Clark used Bloomington, Indiana's Lighthouse Christian Academy as an example. The school currently gets more than $665,000 in state funding through a school voucher program, Clark said. It also openly reserves the right to deny admittance to any student in a family where there is "homosexual or bisexual activity" or family members who practice "alternate gender identity." If Indiana applies for federal funding for schools like these, Clark asked DeVos, would her Department of Education require them to stop discriminating against LGBTQ students and families?DeVos didn't say yes or no. She just smiled and stuck to the generations-old cover for violent oppression in America. "The states set up the rules," she said. "I believe states continue to have flexibility in putting together programs."
Education Secretary Betsy DeVos is having an interesting week. On Monday, for example, the Republican opponent of public education argued that "defenders of current system" of education are "flat-earthers." I don't think she was kidding.Yesterday, DeVos was on Capitol Hill, testifying at a House Appropriations subcommittee, where the education secretary was eager to defend Donald Trump's budget request for directing taxpayer money to private and parochial schools. Most of the hearing went about as one might expect, but an exchange between DeVos and Rep. Katherine Clark (D-Mass.) was of particular interest, because it focused on the voucher movement's Achilles' heel: taxpayer-subsidized discrimination.Slate had a good piece on what transpired:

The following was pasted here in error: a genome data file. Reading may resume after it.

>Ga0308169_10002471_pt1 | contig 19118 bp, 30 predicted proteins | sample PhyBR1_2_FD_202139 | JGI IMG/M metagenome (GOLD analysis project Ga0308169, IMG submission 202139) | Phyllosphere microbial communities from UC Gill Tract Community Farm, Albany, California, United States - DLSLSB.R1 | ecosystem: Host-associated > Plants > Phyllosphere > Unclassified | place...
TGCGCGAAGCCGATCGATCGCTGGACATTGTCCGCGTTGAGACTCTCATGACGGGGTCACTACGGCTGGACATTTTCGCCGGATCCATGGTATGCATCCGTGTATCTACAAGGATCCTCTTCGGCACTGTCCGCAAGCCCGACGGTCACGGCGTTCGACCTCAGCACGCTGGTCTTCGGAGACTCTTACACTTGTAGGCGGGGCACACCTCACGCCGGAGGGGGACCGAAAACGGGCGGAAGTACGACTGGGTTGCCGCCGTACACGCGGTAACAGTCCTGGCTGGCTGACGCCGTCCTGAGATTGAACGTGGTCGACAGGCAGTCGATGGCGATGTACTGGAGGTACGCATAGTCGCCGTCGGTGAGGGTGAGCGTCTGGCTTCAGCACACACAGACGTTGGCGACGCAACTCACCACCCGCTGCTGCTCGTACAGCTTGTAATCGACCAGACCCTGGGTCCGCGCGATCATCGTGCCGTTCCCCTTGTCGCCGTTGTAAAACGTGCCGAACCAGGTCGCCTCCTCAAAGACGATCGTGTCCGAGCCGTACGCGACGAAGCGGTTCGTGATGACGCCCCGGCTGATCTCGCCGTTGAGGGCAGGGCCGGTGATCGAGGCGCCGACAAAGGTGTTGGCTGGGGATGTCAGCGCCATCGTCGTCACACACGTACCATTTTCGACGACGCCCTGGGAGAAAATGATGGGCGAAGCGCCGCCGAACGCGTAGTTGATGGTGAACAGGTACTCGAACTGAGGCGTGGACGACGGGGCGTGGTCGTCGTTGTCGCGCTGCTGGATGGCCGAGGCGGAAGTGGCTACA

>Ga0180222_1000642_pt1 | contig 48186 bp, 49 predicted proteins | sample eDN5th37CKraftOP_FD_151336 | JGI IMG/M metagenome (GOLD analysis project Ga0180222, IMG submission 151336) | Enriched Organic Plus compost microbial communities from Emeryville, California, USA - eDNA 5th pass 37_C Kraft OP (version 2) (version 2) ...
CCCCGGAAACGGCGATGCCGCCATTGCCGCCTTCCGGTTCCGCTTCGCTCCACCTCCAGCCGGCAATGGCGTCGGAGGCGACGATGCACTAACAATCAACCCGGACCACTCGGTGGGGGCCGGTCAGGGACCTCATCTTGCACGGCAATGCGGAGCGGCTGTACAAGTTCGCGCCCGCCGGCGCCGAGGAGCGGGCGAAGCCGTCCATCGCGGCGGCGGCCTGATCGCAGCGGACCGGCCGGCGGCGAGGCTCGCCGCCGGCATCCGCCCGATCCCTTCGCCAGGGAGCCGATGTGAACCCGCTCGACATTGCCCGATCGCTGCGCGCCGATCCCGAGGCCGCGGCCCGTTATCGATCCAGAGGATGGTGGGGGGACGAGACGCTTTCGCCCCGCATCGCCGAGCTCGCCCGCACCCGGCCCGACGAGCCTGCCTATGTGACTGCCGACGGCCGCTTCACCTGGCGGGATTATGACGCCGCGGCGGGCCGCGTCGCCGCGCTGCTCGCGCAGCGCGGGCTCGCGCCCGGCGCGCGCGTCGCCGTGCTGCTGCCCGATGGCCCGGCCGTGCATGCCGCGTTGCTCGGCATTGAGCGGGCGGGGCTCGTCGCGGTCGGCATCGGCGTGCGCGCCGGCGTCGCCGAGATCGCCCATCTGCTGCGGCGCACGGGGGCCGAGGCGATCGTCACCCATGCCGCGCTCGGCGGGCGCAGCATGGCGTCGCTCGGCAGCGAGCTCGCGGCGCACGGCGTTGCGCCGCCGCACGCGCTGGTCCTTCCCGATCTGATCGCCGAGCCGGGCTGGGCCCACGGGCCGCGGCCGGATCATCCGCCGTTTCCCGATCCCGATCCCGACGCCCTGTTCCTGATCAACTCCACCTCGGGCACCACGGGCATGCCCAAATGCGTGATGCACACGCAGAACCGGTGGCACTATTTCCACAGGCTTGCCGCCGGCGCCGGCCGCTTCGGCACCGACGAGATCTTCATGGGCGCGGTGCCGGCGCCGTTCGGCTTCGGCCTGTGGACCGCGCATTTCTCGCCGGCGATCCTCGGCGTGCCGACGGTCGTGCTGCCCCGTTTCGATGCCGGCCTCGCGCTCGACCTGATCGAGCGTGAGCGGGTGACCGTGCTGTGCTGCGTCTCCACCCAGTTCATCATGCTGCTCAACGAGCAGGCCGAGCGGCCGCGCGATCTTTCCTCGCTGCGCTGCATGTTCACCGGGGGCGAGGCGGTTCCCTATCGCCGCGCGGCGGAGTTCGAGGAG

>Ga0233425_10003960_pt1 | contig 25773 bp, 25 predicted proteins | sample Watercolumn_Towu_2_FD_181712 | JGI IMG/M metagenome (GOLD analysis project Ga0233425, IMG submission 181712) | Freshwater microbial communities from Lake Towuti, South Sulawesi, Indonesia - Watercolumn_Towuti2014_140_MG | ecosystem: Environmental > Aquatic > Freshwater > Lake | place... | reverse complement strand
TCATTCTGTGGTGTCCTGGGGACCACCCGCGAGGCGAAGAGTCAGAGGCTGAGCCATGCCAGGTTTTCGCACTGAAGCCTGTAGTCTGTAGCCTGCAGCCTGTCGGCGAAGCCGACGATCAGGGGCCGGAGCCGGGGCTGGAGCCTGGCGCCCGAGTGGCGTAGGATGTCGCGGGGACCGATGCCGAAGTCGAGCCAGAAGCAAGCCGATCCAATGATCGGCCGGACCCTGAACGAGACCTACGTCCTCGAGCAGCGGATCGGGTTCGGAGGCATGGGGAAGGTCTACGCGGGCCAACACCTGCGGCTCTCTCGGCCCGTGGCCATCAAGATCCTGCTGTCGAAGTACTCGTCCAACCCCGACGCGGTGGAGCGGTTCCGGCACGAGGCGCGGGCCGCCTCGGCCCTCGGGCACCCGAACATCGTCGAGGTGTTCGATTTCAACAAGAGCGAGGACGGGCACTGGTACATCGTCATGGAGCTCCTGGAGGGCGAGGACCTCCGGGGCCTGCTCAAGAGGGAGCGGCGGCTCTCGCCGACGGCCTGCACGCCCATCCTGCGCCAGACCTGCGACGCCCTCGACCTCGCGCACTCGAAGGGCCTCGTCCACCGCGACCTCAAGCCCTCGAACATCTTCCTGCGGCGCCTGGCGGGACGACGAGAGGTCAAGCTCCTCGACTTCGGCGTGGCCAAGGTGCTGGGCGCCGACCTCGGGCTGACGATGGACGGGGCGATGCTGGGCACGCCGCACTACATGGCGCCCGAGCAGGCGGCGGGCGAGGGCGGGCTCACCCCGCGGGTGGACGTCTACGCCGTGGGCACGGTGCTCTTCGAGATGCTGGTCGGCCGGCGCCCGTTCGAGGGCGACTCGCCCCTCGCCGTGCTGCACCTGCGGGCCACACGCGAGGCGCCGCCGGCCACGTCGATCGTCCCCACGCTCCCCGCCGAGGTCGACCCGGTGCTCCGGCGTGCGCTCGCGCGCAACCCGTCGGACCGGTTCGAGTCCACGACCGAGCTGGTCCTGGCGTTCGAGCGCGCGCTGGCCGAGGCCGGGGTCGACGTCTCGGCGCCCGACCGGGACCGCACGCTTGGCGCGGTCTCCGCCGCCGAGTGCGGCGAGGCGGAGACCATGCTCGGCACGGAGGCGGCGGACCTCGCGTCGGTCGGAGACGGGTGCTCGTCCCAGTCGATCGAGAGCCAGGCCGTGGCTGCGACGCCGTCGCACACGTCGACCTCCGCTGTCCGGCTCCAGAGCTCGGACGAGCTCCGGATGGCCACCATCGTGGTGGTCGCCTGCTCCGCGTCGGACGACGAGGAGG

The Massachusetts Democrat reminded DeVos that the Department of Education is "the backstop for students and the right to access a quality education." Asked whether she'd be prepared to prevent discrimination with federal funds, DeVos was non-committal.In fact, the Slate piece added, the education secretary "declined to provide even one example of any kind of discrimination that might preclude a school from receiving federal funding."It's an under-appreciated aspect of the debate. In the Trump/DeVos model, the United States would gradually privatize K-12 education, with taxpayer money subsidizing tuition at private and parochial schools. What happens at those schools would be up to administrators, parents, and states.But among the problems is one of the biggest differences between public and private education: public schools welcome everyone and private schools don't. Private schools not only often rely on entrance exams for admission, they've also discriminated for years against prospective students for all sorts of reasons, including religion, gender, and sexual orientation.When private schools do this with private funding, it's entirely permissible, and people who don't like it are welcome to take their kids and their money elsewhere. The issue becomes far more complex once the Trump administration and congressional Republicans start diverting federal funds to subsidize these private schools that discriminate.What's DeVos' answer to this? As of yesterday, she prefers not to talk about it. That's not a sustainable position.